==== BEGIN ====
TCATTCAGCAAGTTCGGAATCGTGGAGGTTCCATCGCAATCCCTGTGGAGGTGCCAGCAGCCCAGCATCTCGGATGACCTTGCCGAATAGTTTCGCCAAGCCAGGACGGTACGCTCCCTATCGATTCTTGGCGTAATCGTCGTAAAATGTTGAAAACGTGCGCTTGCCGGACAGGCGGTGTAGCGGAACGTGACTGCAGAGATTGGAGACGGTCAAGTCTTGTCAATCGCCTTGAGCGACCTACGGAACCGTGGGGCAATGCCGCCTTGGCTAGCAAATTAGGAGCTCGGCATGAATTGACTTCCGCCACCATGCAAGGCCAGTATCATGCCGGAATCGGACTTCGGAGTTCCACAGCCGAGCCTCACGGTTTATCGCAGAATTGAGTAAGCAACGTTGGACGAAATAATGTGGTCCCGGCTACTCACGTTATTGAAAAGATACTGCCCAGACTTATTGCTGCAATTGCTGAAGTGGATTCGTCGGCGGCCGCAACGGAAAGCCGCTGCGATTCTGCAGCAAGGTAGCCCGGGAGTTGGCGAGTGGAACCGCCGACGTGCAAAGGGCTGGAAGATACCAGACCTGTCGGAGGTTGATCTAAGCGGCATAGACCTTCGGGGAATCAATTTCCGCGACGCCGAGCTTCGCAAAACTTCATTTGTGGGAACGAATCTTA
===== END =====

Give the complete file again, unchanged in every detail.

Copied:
TCATTCAGCAAGTTCGGAATCGTGGAGGTTCCATCGCAATCCCTGTGGAGGTGCCAGCAGCCCAGCATCTCGGATGACCTTGCCGAATAGTTTCGCCAAGCCAGGACGGTACGCTCCCTATCGATTCTTGGCGTAATCGTCGTAAAATGTTGAAAACGTGCGCTTGCCGGACAGGCGGTGTAGCGGAACGTGACTGCAGAGATTGGAGACGGTCAAGTCTTGTCAATCGCCTTGAGCGACCTACGGAACCGTGGGGCAATGCCGCCTTGGCTAGCAAATTAGGAGCTCGGCATGAATTGACTTCCGCCACCATGCAAGGCCAGTATCATGCCGGAATCGGACTTCGGAGTTCCACAGCCGAGCCTCACGGTTTATCGCAGAATTGAGTAAGCAACGTTGGACGAAATAATGTGGTCCCGGCTACTCACGTTATTGAAAAGATACTGCCCAGACTTATTGCTGCAATTGCTGAAGTGGATTCGTCGGCGGCCGCAACGGAAAGCCGCTGCGATTCTGCAGCAAGGTAGCCCGGGAGTTGGCGAGTGGAACCGCCGACGTGCAAAGGGCTGGAAGATACCAGACCTGTCGGAGGTTGATCTAAGCGGCATAGACCTTCGGGGAATCAATTTCCGCGACGCCGAGCTTCGCAAAACTTCATTTGTGGGAACGAATCTTA